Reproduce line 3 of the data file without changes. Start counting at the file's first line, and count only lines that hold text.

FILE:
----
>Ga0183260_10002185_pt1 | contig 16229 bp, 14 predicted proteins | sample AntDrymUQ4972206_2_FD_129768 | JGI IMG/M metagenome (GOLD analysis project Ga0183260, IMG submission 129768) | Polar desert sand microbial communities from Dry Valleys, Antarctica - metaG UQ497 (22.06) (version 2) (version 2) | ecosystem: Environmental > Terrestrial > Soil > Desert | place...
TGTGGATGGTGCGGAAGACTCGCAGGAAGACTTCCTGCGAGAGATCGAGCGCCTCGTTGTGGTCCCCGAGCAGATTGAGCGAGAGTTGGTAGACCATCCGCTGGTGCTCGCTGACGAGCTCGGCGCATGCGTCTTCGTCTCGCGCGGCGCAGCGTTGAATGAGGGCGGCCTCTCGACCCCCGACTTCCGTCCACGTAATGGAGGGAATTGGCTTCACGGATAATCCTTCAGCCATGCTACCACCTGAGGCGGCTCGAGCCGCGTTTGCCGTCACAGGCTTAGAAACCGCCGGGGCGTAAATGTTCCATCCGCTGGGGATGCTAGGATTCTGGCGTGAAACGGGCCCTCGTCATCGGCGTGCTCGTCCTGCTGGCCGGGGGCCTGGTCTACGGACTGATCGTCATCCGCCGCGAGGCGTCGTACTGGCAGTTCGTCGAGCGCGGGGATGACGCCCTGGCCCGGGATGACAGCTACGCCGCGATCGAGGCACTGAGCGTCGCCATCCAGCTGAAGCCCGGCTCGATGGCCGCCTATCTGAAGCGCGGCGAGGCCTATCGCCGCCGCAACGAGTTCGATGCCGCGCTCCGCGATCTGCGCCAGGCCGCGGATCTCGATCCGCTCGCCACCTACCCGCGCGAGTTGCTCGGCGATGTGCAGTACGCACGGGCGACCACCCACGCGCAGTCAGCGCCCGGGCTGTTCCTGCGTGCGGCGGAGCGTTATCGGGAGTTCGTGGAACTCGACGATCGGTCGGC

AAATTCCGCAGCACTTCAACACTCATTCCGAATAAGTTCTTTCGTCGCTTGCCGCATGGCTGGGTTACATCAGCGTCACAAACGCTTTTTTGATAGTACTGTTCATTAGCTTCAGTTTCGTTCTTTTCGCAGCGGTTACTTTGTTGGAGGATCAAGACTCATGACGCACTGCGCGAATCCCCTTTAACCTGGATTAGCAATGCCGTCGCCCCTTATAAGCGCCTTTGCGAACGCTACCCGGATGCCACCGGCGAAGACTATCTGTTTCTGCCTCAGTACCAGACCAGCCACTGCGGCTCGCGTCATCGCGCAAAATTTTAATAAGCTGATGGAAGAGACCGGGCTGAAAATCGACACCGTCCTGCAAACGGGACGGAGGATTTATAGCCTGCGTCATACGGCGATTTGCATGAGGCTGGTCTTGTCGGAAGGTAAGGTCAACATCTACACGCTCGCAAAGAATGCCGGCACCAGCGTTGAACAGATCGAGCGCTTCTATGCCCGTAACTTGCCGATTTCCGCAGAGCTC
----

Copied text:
AAATTCCGCAGCACTTCAACACTCATTCCGAATAAGTTCTTTCGTCGCTTGCCGCATGGCTGGGTTACATCAGCGTCACAAACGCTTTTTTGATAGTACTGTTCATTAGCTTCAGTTTCGTTCTTTTCGCAGCGGTTACTTTGTTGGAGGATCAAGACTCATGACGCACTGCGCGAATCCCCTTTAACCTGGATTAGCAATGCCGTCGCCCCTTATAAGCGCCTTTGCGAACGCTACCCGGATGCCACCGGCGAAGACTATCTGTTTCTGCCTCAGTACCAGACCAGCCACTGCGGCTCGCGTCATCGCGCAAAATTTTAATAAGCTGATGGAAGAGACCGGGCTGAAAATCGACACCGTCCTGCAAACGGGACGGAGGATTTATAGCCTGCGTCATACGGCGATTTGCATGAGGCTGGTCTTGTCGGAAGGTAAGGTCAACATCTACACGCTCGCAAAGAATGCCGGCACCAGCGTTGAACAGATCGAGCGCTTCTATGCCCGTAACTTGCCGATTTCCGCAGAGCTC